Mainframe computers may have gotten us to the moon, but yesterday’s achievements only shine for so long. In a blog post sure to cause wistful feelings among both space nerds and big iron aficionados, NASA CIO Linda Cureton announced that the space agency is powering down its last remaining mainframe, a two-ton, 56 square-foot IBM Z9 behemoth.
For my millennial readers, I suppose that I should define what a mainframe is. Well, that’s easier said than done, but here goes: It’s a big computer that is known for being reliable, highly available, secure, and powerful. They are best suited for applications that are more transaction oriented and require a lot of input/output—that is, writing or reading from data storage devices. They’re really not so bad honestly, and they have their place. Things like virtual machines, hypervisors, thin clients, and swapping are all old hat to the mainframe generation though they are new to the current generation of cyber youths.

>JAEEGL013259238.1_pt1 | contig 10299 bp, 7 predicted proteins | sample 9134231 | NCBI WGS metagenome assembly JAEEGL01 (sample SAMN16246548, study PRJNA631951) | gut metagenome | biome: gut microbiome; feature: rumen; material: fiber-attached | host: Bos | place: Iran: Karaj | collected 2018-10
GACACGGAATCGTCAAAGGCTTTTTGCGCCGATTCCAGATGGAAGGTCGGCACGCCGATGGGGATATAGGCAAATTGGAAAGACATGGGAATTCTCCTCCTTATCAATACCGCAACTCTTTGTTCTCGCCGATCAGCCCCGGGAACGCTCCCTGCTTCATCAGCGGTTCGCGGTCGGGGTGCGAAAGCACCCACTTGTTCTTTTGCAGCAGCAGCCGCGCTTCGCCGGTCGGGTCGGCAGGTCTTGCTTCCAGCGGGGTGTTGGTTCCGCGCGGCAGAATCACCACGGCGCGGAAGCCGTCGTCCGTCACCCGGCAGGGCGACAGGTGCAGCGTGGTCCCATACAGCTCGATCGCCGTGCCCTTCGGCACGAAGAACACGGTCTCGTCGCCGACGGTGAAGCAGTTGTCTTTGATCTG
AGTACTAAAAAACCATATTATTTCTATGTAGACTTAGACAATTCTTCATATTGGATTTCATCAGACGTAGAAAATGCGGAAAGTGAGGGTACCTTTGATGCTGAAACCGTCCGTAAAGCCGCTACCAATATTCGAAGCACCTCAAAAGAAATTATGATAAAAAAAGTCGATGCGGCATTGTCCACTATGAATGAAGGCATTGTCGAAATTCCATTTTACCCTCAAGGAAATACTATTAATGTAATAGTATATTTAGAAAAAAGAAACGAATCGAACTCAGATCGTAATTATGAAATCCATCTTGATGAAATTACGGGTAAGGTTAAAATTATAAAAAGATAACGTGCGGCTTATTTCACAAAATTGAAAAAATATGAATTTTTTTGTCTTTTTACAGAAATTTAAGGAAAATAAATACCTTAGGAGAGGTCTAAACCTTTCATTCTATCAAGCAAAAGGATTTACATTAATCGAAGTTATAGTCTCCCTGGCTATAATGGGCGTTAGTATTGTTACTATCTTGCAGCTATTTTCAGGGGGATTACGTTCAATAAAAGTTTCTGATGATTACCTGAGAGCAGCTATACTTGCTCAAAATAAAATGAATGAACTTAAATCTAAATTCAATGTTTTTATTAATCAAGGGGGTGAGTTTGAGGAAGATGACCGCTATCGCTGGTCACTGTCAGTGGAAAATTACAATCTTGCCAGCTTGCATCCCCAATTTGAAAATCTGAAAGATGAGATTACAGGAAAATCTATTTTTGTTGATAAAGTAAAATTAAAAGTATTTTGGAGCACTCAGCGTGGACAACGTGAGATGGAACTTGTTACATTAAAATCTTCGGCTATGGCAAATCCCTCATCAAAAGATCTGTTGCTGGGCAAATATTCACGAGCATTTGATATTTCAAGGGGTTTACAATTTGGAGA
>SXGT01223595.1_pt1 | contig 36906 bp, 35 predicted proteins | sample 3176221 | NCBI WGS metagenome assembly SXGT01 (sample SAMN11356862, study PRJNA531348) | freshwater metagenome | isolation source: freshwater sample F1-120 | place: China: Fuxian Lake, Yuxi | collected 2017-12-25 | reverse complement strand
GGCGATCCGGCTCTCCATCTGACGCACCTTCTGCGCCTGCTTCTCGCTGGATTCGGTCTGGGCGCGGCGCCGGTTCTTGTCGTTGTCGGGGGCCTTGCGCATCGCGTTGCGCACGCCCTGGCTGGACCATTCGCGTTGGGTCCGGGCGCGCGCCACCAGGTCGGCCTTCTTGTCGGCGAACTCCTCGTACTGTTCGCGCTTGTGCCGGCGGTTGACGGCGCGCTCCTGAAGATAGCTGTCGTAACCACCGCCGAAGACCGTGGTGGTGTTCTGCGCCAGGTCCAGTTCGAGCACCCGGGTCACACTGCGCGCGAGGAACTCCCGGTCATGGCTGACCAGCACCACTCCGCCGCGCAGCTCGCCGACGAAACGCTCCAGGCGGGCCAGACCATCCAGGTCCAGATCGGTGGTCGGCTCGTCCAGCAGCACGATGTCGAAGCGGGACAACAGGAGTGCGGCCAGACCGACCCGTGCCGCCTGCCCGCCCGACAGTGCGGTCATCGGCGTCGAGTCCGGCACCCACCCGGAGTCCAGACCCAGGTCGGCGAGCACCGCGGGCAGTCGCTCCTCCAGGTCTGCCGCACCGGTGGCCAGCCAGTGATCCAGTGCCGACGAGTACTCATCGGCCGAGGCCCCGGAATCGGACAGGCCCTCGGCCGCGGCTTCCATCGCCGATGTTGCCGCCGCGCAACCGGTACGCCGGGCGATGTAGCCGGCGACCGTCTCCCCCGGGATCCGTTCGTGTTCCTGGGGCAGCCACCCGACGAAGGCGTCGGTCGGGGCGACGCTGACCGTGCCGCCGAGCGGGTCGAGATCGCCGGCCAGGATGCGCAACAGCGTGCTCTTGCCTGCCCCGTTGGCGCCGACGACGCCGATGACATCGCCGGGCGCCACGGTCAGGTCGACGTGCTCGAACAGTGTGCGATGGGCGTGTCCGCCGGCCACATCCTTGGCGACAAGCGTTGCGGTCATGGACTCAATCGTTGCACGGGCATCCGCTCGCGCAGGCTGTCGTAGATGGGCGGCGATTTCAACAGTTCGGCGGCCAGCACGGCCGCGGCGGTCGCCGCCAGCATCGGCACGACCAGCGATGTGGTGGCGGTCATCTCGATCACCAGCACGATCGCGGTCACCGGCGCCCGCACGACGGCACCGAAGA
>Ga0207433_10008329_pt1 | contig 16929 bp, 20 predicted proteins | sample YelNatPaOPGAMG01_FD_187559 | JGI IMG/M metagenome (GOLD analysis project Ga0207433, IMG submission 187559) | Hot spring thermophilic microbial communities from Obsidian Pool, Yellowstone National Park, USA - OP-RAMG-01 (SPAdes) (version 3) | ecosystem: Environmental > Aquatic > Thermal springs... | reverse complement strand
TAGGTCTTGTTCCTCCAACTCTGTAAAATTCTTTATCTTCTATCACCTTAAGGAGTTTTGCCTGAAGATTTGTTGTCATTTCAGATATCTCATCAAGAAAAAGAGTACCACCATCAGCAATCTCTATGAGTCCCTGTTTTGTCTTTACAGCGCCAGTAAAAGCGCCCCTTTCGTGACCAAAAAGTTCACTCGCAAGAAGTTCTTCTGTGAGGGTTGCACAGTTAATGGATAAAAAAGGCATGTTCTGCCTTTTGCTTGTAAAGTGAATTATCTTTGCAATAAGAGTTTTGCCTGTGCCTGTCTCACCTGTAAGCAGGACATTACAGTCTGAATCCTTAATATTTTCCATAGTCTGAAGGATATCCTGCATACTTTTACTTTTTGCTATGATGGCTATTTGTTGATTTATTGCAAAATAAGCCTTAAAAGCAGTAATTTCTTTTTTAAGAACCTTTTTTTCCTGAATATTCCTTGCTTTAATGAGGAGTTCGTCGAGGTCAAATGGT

You can really hear the nostalgia in her post:
In my first stint at NASA, I was at NASA’s Goddard Space Flight Center as a mainframe systems programmer when it was still cool. That IBM 360-95 was used to solve complex computational problems for space flight. Back then, I comfortably navigated the world of IBM 360 Assembler language and still remember the much-coveted “green card” that had all the pearls of information about machine code. Back then, real systems programmers did hexadecimal arithmetic—today, “there’s an app for it!”
And now new questions: what kind of computers will be used to, say, design and build a lunar colony for 13,000 residents?